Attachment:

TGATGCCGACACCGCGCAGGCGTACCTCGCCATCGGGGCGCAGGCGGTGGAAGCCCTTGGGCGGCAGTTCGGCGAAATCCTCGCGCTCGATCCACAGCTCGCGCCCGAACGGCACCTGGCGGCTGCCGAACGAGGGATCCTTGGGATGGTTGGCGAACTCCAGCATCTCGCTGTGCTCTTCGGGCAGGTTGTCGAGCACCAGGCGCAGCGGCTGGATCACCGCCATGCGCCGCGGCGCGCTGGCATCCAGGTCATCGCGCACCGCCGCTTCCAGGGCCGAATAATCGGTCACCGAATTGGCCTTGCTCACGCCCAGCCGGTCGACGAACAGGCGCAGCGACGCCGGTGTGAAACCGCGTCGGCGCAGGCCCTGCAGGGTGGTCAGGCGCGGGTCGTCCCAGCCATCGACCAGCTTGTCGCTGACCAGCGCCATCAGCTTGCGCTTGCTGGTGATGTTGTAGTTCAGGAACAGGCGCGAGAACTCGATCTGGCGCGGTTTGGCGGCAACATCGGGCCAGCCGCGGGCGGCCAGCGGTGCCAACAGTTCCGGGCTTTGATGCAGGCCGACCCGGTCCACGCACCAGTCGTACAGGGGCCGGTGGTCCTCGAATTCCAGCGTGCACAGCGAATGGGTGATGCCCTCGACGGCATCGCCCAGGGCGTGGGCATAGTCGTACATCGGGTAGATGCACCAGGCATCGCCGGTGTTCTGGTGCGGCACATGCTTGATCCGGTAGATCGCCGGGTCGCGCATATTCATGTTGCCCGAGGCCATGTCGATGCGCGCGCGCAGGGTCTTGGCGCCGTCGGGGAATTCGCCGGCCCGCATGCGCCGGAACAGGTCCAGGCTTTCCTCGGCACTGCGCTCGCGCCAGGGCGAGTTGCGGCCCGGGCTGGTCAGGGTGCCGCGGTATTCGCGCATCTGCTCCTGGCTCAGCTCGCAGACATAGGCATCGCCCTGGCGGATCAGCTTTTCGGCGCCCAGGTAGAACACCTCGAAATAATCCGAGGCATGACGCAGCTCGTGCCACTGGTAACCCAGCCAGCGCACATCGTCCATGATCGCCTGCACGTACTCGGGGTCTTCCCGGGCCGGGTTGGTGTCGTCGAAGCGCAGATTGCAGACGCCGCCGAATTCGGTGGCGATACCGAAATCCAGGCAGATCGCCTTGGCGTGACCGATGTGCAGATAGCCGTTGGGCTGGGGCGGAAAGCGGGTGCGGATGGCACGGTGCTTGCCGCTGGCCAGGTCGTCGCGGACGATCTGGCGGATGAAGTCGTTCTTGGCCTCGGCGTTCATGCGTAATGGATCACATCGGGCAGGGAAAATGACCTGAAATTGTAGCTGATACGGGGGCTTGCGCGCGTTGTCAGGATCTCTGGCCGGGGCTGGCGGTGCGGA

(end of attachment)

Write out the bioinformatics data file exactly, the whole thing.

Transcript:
TGATGCCGACACCGCGCAGGCGTACCTCGCCATCGGGGCGCAGGCGGTGGAAGCCCTTGGGCGGCAGTTCGGCGAAATCCTCGCGCTCGATCCACAGCTCGCGCCCGAACGGCACCTGGCGGCTGCCGAACGAGGGATCCTTGGGATGGTTGGCGAACTCCAGCATCTCGCTGTGCTCTTCGGGCAGGTTGTCGAGCACCAGGCGCAGCGGCTGGATCACCGCCATGCGCCGCGGCGCGCTGGCATCCAGGTCATCGCGCACCGCCGCTTCCAGGGCCGAATAATCGGTCACCGAATTGGCCTTGCTCACGCCCAGCCGGTCGACGAACAGGCGCAGCGACGCCGGTGTGAAACCGCGTCGGCGCAGGCCCTGCAGGGTGGTCAGGCGCGGGTCGTCCCAGCCATCGACCAGCTTGTCGCTGACCAGCGCCATCAGCTTGCGCTTGCTGGTGATGTTGTAGTTCAGGAACAGGCGCGAGAACTCGATCTGGCGCGGTTTGGCGGCAACATCGGGCCAGCCGCGGGCGGCCAGCGGTGCCAACAGTTCCGGGCTTTGATGCAGGCCGACCCGGTCCACGCACCAGTCGTACAGGGGCCGGTGGTCCTCGAATTCCAGCGTGCACAGCGAATGGGTGATGCCCTCGACGGCATCGCCCAGGGCGTGGGCATAGTCGTACATCGGGTAGATGCACCAGGCATCGCCGGTGTTCTGGTGCGGCACATGCTTGATCCGGTAGATCGCCGGGTCGCGCATATTCATGTTGCCCGAGGCCATGTCGATGCGCGCGCGCAGGGTCTTGGCGCCGTCGGGGAATTCGCCGGCCCGCATGCGCCGGAACAGGTCCAGGCTTTCCTCGGCACTGCGCTCGCGCCAGGGCGAGTTGCGGCCCGGGCTGGTCAGGGTGCCGCGGTATTCGCGCATCTGCTCCTGGCTCAGCTCGCAGACATAGGCATCGCCCTGGCGGATCAGCTTTTCGGCGCCCAGGTAGAACACCTCGAAATAATCCGAGGCATGACGCAGCTCGTGCCACTGGTAACCCAGCCAGCGCACATCGTCCATGATCGCCTGCACGTACTCGGGGTCTTCCCGGGCCGGGTTGGTGTCGTCGAAGCGCAGATTGCAGACGCCGCCGAATTCGGTGGCGATACCGAAATCCAGGCAGATCGCCTTGGCGTGACCGATGTGCAGATAGCCGTTGGGCTGGGGCGGAAAGCGGGTGCGGATGGCACGGTGCTTGCCGCTGGCCAGGTCGTCGCGGACGATCTGGCGGATGAAGTCGTTCTTGGCCTCGGCGTTCATGCGTAATGGATCACATCGGGCAGGGAAAATGACCTGAAATTGTAGCTGATACGGGGGCTTGCGCGCGTTGTCAGGATCTCTGGCCGGGGCTGGCGGTGCGGA